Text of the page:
An increased use of so-called “legal highs” in prisons is causing a rise in levels of violence, a report has warned. That’s right, prisoners are able (somehow) to get legally high in prison.The raft of newly formulated synthetic drugs are psychoactive and have been blamed for a number of serious assaults.
The National Offender Management Service (NOMS) said their use was linked to an increase in “disturbed and disruptive behaviour” by prisoners.
Its annual report said the drugs also appeared to be generating increased levels of debt within prisons as well as heightened levels of intimidation. One such drug, called Spice, is said to be 100 times more powerful than cannabis and has been linked to psychotic episodes, seizures and heart attacks.
In a bid to crackdown on their use, the Serious Crime Act 2015 introduced a new offence of throwing items over a prison wall – a common way of introducing contraband to convicts.
Steve Gillan, general secretary of the Prison Officers’ Association said the increased use of such drugs was a “real problem” for a system that was already at breaking point. He said that a 37 per cent rise in attacks on staff in the last year could be partly attributed to drug use.
“It alters people’s state of mind and is making prisoners more powerful as they get an increased strength from it,” he said.
“There have been some horrific serious assaults. It is leading to an increase in violence both on each other and on staff. There have even been two incidents when it has made officers ill because prisoners were smoking it.”
Imagine that, a terrible state of affairs, which makes it all the more amazing that any prisoner could get away with running a drug empire directly from the limited comfort of his prison cell,and yet courtesy of Serco prison services, one did.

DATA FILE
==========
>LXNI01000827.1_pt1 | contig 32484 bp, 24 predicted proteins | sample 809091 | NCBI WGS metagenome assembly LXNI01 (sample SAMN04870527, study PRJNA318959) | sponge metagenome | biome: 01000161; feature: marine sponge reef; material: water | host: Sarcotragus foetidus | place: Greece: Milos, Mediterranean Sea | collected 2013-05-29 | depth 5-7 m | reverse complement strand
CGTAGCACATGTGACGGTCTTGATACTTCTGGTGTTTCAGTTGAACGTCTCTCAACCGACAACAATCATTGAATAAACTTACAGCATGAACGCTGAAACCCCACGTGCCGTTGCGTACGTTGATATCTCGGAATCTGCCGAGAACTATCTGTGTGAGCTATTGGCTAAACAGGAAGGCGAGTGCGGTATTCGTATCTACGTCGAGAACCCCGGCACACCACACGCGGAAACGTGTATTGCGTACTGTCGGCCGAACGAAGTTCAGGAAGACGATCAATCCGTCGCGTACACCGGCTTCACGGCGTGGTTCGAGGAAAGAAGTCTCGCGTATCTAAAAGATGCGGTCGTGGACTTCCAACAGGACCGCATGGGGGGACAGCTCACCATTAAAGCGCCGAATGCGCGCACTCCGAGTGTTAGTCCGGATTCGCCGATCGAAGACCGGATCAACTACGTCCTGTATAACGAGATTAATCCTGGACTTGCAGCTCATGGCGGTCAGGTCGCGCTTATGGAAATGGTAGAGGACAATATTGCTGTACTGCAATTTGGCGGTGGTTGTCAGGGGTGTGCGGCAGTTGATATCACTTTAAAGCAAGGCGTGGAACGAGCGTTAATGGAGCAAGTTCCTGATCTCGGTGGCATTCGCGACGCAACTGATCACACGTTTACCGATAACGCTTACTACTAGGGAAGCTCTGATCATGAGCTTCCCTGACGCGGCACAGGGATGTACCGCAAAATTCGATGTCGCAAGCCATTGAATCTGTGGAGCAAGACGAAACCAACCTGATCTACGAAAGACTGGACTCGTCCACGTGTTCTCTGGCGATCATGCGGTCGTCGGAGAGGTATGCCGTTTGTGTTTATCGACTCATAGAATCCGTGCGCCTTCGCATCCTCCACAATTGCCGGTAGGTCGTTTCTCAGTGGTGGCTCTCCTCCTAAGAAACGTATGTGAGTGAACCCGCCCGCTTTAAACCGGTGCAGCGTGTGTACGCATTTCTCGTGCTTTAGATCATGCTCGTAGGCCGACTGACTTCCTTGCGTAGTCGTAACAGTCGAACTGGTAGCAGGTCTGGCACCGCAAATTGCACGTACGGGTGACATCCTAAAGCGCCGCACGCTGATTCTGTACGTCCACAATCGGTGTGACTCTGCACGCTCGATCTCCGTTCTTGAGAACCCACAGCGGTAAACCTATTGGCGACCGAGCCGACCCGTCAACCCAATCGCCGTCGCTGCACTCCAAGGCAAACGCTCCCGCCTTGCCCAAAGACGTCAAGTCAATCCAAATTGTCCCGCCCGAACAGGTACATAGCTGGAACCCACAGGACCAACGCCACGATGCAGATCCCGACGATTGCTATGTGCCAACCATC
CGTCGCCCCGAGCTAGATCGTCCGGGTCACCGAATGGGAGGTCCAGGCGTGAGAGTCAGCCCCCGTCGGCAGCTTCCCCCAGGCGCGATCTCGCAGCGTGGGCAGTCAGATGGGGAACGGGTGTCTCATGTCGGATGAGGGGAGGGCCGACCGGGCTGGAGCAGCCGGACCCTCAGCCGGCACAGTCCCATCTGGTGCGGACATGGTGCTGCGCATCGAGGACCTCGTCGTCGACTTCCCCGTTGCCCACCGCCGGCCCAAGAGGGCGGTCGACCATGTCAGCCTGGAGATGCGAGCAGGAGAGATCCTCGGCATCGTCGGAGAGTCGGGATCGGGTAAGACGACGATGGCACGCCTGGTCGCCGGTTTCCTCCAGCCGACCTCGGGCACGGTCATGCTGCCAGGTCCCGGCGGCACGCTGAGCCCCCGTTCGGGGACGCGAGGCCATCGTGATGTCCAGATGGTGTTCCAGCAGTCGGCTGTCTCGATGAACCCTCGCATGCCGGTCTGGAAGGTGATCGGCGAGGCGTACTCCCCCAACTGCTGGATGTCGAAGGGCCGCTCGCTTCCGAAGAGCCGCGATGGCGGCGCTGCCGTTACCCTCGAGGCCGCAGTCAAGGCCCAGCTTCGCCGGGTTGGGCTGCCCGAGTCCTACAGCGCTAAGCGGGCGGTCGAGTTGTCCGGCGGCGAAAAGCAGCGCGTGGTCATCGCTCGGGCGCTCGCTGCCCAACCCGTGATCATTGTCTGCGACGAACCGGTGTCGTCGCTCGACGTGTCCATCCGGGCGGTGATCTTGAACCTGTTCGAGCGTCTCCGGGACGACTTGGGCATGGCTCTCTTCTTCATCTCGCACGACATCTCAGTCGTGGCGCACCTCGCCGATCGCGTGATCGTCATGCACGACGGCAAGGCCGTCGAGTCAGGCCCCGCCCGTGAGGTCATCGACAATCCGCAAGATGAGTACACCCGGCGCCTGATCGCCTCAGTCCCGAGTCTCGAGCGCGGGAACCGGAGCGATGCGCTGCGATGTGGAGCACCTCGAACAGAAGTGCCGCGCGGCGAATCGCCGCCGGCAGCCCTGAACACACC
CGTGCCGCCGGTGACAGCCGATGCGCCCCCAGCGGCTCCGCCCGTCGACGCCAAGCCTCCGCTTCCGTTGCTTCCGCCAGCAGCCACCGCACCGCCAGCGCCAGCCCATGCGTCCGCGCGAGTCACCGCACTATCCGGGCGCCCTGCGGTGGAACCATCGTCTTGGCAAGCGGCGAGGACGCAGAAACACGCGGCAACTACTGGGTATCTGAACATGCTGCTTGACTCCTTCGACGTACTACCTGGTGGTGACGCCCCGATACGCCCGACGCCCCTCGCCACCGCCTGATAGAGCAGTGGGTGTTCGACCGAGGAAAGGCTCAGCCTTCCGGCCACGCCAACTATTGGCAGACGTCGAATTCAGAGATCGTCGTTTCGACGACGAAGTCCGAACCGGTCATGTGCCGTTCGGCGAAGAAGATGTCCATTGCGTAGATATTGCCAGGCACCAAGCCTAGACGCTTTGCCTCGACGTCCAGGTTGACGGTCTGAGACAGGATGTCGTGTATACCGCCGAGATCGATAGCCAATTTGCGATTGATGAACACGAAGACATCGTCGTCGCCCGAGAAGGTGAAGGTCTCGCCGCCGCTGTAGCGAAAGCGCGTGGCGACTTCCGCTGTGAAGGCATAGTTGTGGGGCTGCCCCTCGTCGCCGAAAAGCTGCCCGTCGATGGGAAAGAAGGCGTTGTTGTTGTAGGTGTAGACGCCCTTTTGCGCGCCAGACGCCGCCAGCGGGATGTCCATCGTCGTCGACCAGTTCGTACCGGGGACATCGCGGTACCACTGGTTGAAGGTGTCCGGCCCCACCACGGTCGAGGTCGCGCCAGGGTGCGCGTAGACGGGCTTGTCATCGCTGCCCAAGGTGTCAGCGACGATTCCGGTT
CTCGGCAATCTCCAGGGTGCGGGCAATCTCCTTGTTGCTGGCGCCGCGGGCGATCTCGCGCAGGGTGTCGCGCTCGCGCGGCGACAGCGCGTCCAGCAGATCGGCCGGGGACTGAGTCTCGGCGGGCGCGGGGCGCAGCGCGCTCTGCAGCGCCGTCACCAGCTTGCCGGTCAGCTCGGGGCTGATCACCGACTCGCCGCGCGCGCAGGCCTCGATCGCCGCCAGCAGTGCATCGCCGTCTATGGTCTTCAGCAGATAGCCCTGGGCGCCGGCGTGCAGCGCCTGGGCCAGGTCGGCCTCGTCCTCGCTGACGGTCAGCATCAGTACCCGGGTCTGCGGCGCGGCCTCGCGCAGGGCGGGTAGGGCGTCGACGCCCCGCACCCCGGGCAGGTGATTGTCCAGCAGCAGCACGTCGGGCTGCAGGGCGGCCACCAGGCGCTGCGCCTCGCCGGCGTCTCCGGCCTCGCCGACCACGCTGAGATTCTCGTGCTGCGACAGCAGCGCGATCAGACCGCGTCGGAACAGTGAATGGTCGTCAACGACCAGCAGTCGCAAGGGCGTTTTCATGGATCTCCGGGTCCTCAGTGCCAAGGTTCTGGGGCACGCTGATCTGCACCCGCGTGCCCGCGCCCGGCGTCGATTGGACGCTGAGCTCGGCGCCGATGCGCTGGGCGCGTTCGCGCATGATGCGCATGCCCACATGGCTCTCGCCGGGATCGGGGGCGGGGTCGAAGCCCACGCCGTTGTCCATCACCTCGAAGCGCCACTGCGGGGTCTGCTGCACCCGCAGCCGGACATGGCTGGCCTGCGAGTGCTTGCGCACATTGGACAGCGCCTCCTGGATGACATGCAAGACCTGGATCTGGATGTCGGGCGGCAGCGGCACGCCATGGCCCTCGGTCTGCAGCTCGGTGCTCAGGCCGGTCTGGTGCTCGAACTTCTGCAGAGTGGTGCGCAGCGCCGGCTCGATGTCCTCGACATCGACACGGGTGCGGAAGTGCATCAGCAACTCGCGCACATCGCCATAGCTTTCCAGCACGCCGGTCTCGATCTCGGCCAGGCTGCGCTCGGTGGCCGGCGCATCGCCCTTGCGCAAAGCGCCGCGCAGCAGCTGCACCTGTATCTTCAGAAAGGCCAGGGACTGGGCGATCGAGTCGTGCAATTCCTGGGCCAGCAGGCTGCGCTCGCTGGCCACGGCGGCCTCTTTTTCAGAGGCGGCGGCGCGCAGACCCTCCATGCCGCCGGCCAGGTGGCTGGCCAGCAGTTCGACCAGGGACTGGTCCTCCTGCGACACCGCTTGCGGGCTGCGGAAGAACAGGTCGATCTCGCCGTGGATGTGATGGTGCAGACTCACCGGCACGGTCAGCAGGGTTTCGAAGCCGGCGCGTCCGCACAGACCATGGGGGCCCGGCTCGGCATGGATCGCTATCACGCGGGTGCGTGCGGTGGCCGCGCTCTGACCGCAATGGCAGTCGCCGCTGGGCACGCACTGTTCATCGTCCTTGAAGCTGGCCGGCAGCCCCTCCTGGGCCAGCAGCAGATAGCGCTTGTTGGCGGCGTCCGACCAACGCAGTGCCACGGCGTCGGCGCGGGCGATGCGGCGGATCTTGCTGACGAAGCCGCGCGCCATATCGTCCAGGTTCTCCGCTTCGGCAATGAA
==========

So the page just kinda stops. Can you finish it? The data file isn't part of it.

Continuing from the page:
The Daily Post asked the Ministry of Justice, North Wales Police and private security firm Serco how Paul Williams was able to run his empire while serving time at HMPs Dovegate and Altcourse.They all declined to comment.
Judge Niclas Parry, who sentenced Williams to a 19-year stretch, branded it a “scandal” and wrote to the Home Secretary to find out how Williams was able to continue offending. He’s still waiting for an answer.
Williams was observed by police intelligence analysts making 295 phone calls and messages in one day.
Much of Williams’ time behind bars, when he was still running his empire, was at HMP Dovegate in Staffordshire, privately run by Serco.
Michael Guy, Serco’s director at HMP Dovegate, said: “An intelligence-led search of Mr Williams’ cell was carried out at HMP Dovegate in November and uncovered two mobile phones.
“We welcome this sentence which sends a clear message that we are committed to intercepting and seizing mobile phones.”
Smack my head, face-palm, because whilst in possession of the two said phones, this is what Mr Williams was able to get away with, the supply of heroin, cocaine, herbal cannabis, cannabis, amphetamine and mephedrone.
Here are the stats on police Operation (Special) Measures detailing the extent of Mr Williams prison bound criminal activities.
The number of arrests made across the north west of England and North Wales as part of the investigation
The number of defendants charged with drug-related offences
The number of different police units which took part in the operation
The number of phone numbers captured, filtered down to identify 186 phone numbers attributed to 32 defendants
Cash seized by North Wales Police over the course of their investigation
Street value of cocaine, heroin and other drugs seized and destroyed by police
Now if the Serco run prison, HMP Deerbolt, had been doing its job properly none of this would have been necessary. The police would have been spared a great deal of expense (#CutsHave Consequences don’t you know!). And nobody, not the police, not Williams probation officer and certainly not the judges, would be scratching their heads over how a convicted drug dealer locked in a 12 foot by 9 foot prison cell, could possibly have been committing the same offences he was imprisoned for… from the security of a prison.